October 01, 2018

In praise of Scotch Oatmeal

by Mildred Cookson, The Mills Archive, UK
Mildred Cookson

“The virtues of Scotch oatmeal have been praised by both poet and historian, but most of all by the British public, making it part of their daily food as porridge for breakfast”

These words of praise featured in a 1902 issue of “Milling”, the predecessor of this magazine. At that time all the leading hotels in Scotland served oatmeal porridge as a favourite food because “it is easily digested and supplies more strength-giving elements than any other cereal”. It also contained more silica than any other cereal food.

In 1902 there were several oat-growing districts in Scotland. Of these, Aberdeenshire grew one-fifth of the whole oat crop because of its soil and its climate. The soil in Aberdeenshire is practically all stony; Aberdeen was also known as the “Granite City” and sometimes the “Silver City by the Sea”.

It was the shipping port for the granite blocks which now ornament many of the finest buildings in the country. The climate is perfect for oat growing, with ample moisture during the foliation period, and plenty of sun for maturing and ripening the oats. The days in Aberdeenshire during summer and autumn are also longer than further south. Rolled oats were, as now, very popular and the “Grampian” Scotch-rolled oats manufactured by the North of Scotland Milling company were apparently unsurpassed both in flavour and economy. Twice a week they could be delivered, like the granite, by steamers from Aberdeen to London.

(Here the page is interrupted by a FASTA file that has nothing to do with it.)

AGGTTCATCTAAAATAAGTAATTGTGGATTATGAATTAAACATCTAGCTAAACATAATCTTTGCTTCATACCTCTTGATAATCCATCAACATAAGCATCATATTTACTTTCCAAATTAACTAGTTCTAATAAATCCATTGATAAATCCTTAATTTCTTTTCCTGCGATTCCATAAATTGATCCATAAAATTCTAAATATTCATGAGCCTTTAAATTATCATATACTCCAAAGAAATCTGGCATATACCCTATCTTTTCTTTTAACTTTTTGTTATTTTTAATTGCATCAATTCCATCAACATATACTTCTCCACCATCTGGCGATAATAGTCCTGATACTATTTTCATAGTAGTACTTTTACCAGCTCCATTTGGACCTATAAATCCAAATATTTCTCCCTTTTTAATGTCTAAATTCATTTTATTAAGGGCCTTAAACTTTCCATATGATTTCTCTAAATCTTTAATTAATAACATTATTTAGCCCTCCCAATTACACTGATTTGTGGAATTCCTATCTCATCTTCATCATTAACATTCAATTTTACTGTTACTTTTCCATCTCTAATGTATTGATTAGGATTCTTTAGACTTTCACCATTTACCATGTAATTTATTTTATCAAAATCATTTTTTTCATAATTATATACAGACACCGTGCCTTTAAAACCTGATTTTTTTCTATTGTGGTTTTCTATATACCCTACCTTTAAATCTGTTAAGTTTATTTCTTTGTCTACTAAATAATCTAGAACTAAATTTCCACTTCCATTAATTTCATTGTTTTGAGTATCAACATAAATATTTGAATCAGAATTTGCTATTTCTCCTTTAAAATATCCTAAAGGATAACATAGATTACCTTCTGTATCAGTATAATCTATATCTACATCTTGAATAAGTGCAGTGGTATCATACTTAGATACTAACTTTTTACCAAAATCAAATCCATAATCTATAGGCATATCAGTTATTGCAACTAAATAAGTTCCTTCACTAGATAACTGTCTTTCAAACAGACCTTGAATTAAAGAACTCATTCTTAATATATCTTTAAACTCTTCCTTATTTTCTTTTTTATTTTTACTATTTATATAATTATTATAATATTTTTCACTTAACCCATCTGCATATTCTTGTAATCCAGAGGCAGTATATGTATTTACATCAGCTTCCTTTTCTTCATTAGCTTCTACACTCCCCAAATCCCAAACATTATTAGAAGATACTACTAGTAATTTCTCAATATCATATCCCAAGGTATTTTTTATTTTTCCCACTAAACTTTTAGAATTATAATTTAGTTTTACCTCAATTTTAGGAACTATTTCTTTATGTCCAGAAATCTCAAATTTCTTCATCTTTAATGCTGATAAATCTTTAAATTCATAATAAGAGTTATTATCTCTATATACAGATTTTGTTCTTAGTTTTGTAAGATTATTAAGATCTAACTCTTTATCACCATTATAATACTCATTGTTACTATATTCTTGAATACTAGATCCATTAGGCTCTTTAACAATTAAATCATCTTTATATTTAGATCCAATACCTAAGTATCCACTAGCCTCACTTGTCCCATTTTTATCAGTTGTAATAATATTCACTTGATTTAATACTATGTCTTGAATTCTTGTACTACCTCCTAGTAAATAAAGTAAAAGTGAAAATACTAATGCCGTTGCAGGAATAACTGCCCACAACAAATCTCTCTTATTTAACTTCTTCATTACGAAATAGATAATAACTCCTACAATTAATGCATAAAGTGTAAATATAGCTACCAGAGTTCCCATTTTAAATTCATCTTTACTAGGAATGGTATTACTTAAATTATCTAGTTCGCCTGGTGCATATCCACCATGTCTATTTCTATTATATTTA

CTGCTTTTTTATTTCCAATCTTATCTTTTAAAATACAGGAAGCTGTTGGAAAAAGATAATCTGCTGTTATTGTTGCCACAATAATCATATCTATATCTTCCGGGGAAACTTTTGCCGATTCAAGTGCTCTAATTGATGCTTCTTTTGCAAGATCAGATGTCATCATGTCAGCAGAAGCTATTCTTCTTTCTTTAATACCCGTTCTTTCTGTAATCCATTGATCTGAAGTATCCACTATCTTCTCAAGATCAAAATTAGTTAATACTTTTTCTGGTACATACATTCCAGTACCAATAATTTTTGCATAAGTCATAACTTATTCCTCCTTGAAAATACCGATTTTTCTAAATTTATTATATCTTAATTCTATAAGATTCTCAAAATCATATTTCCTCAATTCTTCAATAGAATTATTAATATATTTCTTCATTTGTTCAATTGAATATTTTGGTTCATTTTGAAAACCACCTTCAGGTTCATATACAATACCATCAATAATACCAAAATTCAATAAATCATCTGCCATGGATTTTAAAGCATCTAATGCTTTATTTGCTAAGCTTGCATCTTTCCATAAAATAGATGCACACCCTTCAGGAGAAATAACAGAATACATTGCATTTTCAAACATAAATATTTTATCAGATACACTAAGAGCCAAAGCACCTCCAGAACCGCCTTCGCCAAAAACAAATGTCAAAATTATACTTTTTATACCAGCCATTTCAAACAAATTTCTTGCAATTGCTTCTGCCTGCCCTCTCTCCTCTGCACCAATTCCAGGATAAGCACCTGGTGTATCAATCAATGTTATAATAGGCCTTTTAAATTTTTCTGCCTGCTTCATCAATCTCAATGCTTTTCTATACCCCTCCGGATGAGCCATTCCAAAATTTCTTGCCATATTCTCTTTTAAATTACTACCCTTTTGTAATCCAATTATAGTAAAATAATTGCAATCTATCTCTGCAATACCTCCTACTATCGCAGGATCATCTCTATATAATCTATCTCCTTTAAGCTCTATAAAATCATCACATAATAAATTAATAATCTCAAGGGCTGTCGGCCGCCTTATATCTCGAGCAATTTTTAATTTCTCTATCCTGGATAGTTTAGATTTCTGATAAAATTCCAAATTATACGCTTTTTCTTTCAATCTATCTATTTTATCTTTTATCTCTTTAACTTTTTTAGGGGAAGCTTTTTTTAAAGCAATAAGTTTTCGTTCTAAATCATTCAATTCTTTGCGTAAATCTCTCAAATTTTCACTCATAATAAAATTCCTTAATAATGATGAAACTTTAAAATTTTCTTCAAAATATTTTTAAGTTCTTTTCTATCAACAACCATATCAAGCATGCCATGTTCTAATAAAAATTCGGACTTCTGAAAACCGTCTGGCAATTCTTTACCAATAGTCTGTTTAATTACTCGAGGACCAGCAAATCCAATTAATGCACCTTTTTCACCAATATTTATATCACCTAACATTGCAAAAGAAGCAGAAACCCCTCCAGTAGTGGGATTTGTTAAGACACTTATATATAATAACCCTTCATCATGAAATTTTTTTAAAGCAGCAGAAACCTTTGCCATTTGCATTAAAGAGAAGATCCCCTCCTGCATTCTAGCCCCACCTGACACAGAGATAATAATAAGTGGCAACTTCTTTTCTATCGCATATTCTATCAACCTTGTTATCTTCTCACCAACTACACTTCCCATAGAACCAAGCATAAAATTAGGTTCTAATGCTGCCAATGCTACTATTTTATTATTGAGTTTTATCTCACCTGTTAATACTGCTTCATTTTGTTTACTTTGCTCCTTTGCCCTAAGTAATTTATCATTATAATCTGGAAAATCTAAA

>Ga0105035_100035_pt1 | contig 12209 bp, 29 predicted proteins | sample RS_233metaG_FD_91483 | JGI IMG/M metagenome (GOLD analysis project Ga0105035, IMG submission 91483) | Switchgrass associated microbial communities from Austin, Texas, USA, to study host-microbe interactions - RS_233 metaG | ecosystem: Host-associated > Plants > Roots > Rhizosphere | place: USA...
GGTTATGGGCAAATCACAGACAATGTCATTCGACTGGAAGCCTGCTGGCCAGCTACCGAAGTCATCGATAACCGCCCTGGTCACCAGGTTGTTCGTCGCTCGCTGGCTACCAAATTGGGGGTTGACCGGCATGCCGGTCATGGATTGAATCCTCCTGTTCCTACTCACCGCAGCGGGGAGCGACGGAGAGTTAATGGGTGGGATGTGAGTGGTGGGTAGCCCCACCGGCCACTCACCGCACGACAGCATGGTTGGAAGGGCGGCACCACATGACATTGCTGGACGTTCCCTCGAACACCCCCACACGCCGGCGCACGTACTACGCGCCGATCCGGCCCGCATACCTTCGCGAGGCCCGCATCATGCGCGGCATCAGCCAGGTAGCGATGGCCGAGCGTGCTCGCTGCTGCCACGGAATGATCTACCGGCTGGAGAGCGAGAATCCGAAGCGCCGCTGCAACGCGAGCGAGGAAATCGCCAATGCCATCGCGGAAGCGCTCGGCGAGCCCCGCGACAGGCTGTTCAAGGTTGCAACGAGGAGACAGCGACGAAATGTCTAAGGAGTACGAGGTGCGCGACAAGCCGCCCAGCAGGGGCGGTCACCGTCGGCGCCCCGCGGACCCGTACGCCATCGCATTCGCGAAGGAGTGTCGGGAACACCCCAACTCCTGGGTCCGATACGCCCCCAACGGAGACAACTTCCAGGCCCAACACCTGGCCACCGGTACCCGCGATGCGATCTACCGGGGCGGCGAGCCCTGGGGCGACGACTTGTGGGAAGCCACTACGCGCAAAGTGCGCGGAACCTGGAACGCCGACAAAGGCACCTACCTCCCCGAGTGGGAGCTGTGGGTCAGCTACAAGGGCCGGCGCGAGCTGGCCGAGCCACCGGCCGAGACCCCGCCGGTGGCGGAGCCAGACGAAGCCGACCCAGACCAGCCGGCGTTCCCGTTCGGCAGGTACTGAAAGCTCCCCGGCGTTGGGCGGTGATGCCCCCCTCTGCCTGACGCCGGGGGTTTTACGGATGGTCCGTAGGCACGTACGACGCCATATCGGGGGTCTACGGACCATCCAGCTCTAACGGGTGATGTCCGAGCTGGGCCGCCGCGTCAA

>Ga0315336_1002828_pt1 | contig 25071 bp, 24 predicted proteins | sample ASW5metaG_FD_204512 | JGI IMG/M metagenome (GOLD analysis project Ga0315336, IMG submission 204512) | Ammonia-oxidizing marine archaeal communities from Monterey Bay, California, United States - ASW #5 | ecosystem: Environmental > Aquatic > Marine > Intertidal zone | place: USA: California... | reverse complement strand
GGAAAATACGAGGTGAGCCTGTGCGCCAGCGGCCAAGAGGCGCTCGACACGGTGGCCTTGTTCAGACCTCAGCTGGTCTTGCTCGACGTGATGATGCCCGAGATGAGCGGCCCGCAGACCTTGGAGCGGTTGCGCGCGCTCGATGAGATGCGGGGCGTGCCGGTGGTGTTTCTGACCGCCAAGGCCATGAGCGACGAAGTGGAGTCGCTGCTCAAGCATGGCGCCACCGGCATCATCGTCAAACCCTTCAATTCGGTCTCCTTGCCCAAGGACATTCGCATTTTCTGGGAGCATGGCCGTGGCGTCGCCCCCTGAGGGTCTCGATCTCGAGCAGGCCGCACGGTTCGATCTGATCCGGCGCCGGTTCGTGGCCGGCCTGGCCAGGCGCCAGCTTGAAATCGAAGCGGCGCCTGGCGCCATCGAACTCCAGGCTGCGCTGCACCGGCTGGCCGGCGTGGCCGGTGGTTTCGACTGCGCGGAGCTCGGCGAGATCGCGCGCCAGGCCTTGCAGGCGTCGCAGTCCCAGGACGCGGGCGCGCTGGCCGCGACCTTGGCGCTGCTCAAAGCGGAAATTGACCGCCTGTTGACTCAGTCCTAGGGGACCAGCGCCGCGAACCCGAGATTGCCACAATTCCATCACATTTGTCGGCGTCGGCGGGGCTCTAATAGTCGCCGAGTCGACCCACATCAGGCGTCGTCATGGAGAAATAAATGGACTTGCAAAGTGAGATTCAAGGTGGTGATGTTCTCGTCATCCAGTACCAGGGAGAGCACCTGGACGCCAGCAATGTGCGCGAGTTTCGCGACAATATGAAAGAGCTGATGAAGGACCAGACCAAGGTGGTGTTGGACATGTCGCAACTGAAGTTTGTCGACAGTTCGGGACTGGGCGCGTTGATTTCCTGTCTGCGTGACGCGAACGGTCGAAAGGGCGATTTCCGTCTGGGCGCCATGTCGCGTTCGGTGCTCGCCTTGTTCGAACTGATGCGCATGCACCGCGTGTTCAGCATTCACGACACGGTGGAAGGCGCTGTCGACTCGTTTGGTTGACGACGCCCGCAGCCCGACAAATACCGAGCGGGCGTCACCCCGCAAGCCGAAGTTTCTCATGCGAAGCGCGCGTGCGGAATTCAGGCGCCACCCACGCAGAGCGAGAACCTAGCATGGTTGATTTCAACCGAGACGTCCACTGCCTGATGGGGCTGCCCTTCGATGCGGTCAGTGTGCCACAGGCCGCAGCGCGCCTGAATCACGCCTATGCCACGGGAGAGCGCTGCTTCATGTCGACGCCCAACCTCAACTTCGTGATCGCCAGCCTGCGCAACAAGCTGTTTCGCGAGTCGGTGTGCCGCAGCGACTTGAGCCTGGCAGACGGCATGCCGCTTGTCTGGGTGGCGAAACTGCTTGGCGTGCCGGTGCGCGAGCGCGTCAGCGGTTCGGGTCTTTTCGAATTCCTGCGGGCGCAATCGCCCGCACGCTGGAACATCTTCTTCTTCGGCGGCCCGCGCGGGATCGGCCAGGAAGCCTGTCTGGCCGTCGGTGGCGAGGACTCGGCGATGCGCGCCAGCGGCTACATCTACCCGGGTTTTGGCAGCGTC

Helpfully, the process of oat milling south of the border, at the Caledonian Oatmeal Mill in Carlisle, was described in an article from “The Miller” December 6, 1886. The mills, owned by Mr Ling, comprised a block of buildings 90 ft long and seven storeys high, facing the street and with a large court behind. The kilns for the oatmeal preparation were in the court, as seen on the illustration. It was an imposing building with a tall handsome chimney about 140 ft high.

The machinery occupied one end of the building, the other was used for storage of grain. The mill could store around 3,000 quarters of oats, and, in addition to this, Mr Ling had a large adjoining warehouse to store another 4,000 quarters. There was little need for storage of the finished product as demand was such that it was sent out immediately and Mr Ling had a job to keep up demand.

Read the full article in the Milling and Grain magazine online, HERE.

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